Colin: But it’s not like that well defined of a process. It’s not like Pat brings us this psychedelic tape, and then Andrew and I are like the engineers and we figure out how to make a pop song out of it. It’s not like that at all. It’s more just jamming in the room and all being on the same page. That’s probably how it happens, but I’m not even sure because it just happens.
Patrick: It took me a long time to find like-minded musicians in Chicago. A long time. Seven years.
Colin: [laughs] That’s funny cause I found you almost like instantly.
Patrick: Oh, yeah. I struggled. [laughs]
LLP: So how is Le Tour different from other bands you all have been in previously?
Patrick: This is a way more focused effort in a lot of departments like musicianship, arrangement and the demands of the band. I mean that in terms of time, energy and effort that we all have to put in and sacrifice. The other bands I’ve been in have been a lot more formal, a lot more laissez faire and less single-minded in terms of direction. I’m really happy with the way Le Tour is now. We all decided we couldn’t do this if one of us was gone. It has to be the three of us.
Colin: Yeah, we’ve played in combination with a couple of other people before until we found Andrew. But it was obvious that Le Tour is the three of us. I don’t know if I can define the process that well being on the inside of it because it’s something where we’re on the same page 90% of the time. I mean I’ve been a freelancer for a long time, I play all kinds of percussion, and so I do a lot of musical theatre and play in a lot of gun for hire situations. I feel like less of a hired gun and more invested in what we’re putting out there than I have in other bands before where I’ve felt like I’m just the drummer. A lot more of this speaks for me artistically.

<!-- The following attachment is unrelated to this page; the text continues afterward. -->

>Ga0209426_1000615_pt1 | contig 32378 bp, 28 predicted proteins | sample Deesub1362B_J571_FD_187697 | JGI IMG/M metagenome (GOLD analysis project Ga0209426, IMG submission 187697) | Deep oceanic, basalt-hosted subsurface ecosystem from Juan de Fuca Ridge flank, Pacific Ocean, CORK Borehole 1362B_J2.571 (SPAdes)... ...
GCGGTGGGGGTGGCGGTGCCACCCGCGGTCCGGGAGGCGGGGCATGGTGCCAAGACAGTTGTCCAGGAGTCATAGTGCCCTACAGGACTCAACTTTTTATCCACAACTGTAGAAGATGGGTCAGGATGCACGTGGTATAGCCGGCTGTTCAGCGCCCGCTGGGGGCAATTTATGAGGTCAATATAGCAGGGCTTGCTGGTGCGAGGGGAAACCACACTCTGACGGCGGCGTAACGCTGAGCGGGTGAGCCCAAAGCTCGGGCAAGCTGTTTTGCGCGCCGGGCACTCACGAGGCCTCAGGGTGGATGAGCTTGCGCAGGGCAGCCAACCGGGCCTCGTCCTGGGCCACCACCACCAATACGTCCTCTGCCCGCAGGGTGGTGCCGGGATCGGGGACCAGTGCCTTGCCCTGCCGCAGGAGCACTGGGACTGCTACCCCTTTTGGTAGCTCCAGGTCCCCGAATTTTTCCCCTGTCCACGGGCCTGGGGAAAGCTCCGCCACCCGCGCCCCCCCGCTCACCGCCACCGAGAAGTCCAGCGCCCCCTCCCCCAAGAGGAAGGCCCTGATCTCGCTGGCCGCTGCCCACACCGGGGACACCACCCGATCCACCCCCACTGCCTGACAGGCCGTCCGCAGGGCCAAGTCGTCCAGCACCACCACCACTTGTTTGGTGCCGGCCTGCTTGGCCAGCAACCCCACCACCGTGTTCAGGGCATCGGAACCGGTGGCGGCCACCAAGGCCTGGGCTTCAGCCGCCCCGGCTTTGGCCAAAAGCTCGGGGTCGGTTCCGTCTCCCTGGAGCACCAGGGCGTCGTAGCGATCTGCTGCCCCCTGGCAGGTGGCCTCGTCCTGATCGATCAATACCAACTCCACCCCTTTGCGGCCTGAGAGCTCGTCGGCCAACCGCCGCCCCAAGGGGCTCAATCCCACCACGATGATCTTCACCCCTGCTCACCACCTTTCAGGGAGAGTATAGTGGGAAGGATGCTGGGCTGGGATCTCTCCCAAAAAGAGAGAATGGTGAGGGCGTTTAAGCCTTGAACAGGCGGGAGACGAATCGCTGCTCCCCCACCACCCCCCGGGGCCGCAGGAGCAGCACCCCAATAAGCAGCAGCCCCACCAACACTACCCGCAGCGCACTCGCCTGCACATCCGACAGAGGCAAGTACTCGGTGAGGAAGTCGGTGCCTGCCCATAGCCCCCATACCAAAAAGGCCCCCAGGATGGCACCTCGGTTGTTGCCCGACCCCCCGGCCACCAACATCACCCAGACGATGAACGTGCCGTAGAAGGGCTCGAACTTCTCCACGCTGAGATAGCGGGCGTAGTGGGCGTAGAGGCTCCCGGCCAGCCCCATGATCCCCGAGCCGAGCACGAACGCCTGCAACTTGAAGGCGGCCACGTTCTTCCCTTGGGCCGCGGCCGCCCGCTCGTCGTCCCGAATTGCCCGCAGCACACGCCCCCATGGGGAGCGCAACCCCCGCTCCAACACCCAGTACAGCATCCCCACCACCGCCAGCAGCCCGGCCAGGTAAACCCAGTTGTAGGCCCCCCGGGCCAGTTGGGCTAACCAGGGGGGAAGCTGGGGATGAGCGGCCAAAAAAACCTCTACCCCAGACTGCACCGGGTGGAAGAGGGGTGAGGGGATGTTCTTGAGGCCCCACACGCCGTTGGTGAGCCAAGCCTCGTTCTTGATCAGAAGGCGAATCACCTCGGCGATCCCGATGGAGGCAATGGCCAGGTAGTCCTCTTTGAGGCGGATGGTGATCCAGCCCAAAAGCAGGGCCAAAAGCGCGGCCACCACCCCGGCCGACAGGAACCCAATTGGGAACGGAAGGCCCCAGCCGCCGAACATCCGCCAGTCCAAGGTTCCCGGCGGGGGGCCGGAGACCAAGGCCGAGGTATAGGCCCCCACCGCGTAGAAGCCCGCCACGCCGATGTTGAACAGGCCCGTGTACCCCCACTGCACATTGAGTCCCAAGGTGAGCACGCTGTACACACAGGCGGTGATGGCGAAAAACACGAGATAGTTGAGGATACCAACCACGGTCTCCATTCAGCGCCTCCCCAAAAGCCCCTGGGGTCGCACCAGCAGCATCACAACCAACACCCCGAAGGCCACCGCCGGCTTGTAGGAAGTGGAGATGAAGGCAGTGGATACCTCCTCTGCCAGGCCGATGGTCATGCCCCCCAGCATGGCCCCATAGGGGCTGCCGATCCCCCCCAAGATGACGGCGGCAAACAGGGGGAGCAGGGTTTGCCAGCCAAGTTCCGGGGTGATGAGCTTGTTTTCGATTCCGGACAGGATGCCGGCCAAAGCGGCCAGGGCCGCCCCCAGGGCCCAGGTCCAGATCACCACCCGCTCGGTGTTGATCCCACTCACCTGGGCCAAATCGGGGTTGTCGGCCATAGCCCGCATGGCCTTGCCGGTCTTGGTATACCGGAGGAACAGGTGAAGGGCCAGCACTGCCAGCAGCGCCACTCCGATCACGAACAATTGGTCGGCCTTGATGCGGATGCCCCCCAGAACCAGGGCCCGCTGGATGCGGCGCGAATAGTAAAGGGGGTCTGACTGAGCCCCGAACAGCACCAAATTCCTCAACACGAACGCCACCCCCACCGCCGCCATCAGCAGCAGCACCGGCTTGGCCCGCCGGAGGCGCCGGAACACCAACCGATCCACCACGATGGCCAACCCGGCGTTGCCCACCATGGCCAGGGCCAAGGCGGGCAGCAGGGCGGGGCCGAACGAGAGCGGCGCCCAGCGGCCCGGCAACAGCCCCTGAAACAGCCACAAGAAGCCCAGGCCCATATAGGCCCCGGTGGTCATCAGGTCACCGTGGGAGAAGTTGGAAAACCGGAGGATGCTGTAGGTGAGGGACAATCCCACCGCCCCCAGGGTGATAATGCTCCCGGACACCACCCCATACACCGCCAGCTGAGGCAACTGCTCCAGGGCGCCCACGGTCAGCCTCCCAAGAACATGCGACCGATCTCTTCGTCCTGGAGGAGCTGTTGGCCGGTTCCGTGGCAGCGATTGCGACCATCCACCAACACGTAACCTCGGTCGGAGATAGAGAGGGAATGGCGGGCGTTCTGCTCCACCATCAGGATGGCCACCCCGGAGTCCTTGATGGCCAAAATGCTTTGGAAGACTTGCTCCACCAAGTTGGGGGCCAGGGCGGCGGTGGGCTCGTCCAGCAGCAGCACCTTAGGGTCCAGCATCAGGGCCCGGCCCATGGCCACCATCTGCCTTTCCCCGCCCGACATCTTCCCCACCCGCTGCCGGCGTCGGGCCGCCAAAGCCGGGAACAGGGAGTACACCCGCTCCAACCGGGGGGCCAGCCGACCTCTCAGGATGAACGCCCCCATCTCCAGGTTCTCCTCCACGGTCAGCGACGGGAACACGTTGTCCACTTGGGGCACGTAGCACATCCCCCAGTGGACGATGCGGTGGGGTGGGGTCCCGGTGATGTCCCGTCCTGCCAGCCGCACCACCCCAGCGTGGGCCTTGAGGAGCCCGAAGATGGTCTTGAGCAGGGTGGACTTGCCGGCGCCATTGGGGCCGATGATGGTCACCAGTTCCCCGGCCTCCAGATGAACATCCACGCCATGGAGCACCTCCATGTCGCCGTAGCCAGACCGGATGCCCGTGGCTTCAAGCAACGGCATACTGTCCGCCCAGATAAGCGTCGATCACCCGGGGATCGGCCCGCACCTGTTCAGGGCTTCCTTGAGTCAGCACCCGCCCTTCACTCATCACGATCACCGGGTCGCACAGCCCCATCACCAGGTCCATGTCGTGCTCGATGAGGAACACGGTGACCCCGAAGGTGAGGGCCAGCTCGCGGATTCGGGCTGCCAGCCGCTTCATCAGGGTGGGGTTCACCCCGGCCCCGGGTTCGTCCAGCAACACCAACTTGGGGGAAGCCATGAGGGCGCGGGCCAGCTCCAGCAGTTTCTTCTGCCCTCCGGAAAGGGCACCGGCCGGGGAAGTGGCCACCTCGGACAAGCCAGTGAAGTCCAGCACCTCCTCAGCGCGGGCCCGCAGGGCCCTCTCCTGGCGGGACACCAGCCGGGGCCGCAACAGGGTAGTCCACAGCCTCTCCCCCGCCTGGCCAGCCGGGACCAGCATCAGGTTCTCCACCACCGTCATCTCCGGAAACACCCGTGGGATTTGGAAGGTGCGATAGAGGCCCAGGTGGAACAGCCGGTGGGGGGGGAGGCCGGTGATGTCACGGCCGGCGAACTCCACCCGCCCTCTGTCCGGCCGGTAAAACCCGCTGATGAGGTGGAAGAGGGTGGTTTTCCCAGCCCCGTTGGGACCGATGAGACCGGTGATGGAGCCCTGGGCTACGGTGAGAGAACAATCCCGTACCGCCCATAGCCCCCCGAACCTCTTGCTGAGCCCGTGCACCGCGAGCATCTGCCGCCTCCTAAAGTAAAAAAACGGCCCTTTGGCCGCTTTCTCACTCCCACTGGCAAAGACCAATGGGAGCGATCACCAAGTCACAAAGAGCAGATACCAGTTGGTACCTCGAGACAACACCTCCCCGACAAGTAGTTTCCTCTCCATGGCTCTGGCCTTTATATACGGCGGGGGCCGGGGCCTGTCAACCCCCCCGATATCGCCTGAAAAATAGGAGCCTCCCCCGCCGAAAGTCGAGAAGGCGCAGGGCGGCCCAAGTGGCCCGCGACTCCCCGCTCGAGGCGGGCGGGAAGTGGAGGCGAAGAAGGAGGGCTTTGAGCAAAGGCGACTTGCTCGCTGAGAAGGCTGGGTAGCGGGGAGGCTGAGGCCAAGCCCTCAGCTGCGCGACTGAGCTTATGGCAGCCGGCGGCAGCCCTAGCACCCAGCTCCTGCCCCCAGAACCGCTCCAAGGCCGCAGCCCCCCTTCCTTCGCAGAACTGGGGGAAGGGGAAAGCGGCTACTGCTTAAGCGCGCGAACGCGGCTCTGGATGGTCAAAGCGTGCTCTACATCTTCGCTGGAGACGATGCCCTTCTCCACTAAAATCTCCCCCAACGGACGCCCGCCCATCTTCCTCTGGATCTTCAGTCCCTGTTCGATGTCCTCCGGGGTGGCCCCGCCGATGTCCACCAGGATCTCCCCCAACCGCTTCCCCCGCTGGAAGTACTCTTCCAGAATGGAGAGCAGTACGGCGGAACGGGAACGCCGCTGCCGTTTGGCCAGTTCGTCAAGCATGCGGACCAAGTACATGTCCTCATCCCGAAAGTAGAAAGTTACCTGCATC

LLP: Back to the lo-fi aesthetic, a few of your newer songs are more hi-fi including the track, “What’s In Your System” that you recorded exclusively for Loud Loop Press. Is this a decided approach or evolution?
Patrick: I think we’re branching. We’ve always wanted to be as versatile as we can possibly be in terms of the songwriting and also the sounds that we’re presenting.
Colin: I don’t think we’re necessarily lo-fi nuts.